By Edwin Vega and Yanira Vazquez
Posted: Friday, May 17, 2019
In January, Lake Shore Drive gave daily commuters a scare that forced city and state officials to re-examine the poor conditions bridge and road infrastructures are currently in.
A large crack on a steel beam on the Lake Shore Drive bridge over Randolph Street brought traffic to a halt for a few days as Illinois Department of Transportation workers made temporary repairs.
The Lake Shore Drive bridge incident refocused concerns about bridge conditions not only in Chicago but the state of Illinois as well.
According to 2017 data compiled by the U.S Department of Transportation, of the 26,775 bridges in Illinois, 2,224 bridges, about 8.3 percent, are in poor condition. Illinois ranks fourth in the nation with the most poor bridges in a state, behind Oklahoma (2,684) Pennsylvania (4,147) and Iowa (4,805). Another neighboring state, Missouri, is right behind Illinois as the fifth worst state (2,080), while Indiana has 1,368 and Wisconsin 1,112.
Alexa Corona, a senior at the University of Illinois at Chicago (UIC), heard about the incident from a friend who drives on the Lake Shore Drive bridge regularly. Corona believes that the city of Chicago does not pay attention to transportation infrastructure until “it actually becomes a problem.”
“It could have been fixed a long time ago, it’s usually just ignorance by the city,” Corona said. “The state always say they don’t have money for things. This is important, I mean you’re not going to let this go until it cracks. Illinois has the worst problems with [bridges] I mean I think about it every time I’m driving over a bridge, especially when I’m driving over water because if something happens that’s it.”
Cook County has 206 poor bridges, more than any other county in Illinois. The second highest poor bridge county is Peoria county. However, between the two counties there is a drastic 129 bridge differential with Peoria having 77 poor bridges. Every other county in Illinois has 72 poor bridges or lower.
Bridges in Chicago and the rest of Illinois are inspected regularly. States must follow a 48-month inspection policy for all bridges according to the Federal Highway Administration’s website. Bridges that are passed are used for life, according to DePaul University Public Policy Professor Dr. Joseph Schwieterman, an expert in the fields of transportation and urban planning. He said that the inspections lose their effectiveness.
"There’s so many unpredictable things that can happen, particularly structural compromises in the steel don’t often pick up with the inspection” Schwieterman said. “But you're still rolling the dice. And that's what we're seeing around the country. Bridges that passed inspections suddenly go down.”
Schwieterman calls this rolling the dice and the unpredictable bridge conditions the “boogie man.”
According to the city of Chicago’s 2019 budget overview, issued to the public by Chicago Mayor Rahm Emanuel, in Chicago there are two types of funding that are heavily used for bridge maintenance: the vehicle tax fund and the motor fuel tax fund. The primary source of revenue for the vehicle tax fund are vehicle stickers. For the motor fuel tax fund, its primary revenue comes from a $0.19 per gallon tax on gasoline. This funding also supports other transportation costs like street lighting and road salt costs.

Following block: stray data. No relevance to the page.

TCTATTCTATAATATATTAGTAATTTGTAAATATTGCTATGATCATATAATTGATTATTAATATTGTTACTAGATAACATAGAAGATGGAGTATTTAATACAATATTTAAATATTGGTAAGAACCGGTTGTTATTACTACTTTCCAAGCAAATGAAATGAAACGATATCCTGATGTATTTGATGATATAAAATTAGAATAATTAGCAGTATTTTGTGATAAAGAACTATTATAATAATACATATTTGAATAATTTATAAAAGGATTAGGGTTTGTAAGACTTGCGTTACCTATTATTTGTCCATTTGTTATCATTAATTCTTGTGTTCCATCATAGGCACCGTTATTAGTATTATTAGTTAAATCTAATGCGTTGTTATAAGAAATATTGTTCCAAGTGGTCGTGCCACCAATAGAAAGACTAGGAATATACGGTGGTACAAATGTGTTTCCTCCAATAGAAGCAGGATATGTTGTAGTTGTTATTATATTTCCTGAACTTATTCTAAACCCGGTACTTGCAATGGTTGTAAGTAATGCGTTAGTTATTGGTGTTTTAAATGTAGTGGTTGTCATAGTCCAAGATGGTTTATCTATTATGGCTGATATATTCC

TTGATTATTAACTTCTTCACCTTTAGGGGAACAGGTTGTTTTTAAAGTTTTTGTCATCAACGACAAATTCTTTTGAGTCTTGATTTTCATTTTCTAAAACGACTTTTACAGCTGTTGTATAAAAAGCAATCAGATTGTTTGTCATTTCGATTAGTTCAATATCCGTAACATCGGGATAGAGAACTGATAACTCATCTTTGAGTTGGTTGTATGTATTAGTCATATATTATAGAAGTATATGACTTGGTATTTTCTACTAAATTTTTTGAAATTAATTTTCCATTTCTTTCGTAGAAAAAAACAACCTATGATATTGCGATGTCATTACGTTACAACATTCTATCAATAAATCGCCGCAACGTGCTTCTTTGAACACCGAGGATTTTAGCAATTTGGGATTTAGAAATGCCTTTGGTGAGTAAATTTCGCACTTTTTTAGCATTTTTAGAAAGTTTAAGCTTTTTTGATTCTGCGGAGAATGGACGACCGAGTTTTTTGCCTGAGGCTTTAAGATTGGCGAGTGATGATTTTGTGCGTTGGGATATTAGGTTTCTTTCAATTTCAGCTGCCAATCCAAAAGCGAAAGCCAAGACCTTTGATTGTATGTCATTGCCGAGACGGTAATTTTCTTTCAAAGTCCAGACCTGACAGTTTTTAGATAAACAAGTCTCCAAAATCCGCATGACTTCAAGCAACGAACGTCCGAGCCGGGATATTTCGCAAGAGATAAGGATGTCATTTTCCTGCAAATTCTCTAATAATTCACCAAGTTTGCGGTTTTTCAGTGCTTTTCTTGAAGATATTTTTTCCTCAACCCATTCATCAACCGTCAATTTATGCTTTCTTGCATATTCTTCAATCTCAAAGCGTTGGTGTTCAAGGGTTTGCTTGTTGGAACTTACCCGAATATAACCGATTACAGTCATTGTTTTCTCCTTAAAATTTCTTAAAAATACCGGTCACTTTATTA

According to the Illinois Road and Transportation Builders Association (IRTBA), all levels of government needs to spend $105 billion per year to maintain and improve the condition of roads and bridges.
The 2019 budget overview shows that the motor fuel tax fund generated $67.4 million in 2018, roughly about 8.5 percent of the 2018 year-end budget of $787.8 million. $214.1 million did, however, come from the vehicle tax fund which makes up 27 percent of the 2018 year-end budget, however, it was a decrease from 2017’s vehicle tax fund of $246.3 million. There was also a decrease in the motor fuel tax fund with $72.1 million from the overall $746.8 million budget in 2017, which decreased to $67.4 million from the $787.8 million budget in 2018.
There have been proposals by Illinois state legislatures to raise the gas tax, which hasn’t been done in Illinois since 1990.
Abigail Pawletki, a recent graduate from Northeastern University, opposes the idea of raising the gas tax.
“We already have high gas prices. There are so many other things they could tax or even cut back on and they would have the budget” Pawletki said. “Creating more casinos and legalizing marijuana would be a smarter start than raising gas prices higher than what they already are.”
Corona says about the gas tax “I’m against it. If you look at some of these officials and what they’re getting paid, they don’t want to dig in any of their pockets but they want to dig into our pockets. This is why we are losing the population in the state of Illinois ”
When asked about the gas tax being a viable solution, Schwieterman said that fixing fiscal problems are much bigger than raising a tax.
“We're not anywhere there yet so you may raise the gas tax and the state is just going to be as broke.”
If you want to get involved and want to see officials make changes to infrastructure and transportation policies, consider becoming a member of the IRTBA and make your voice heard.
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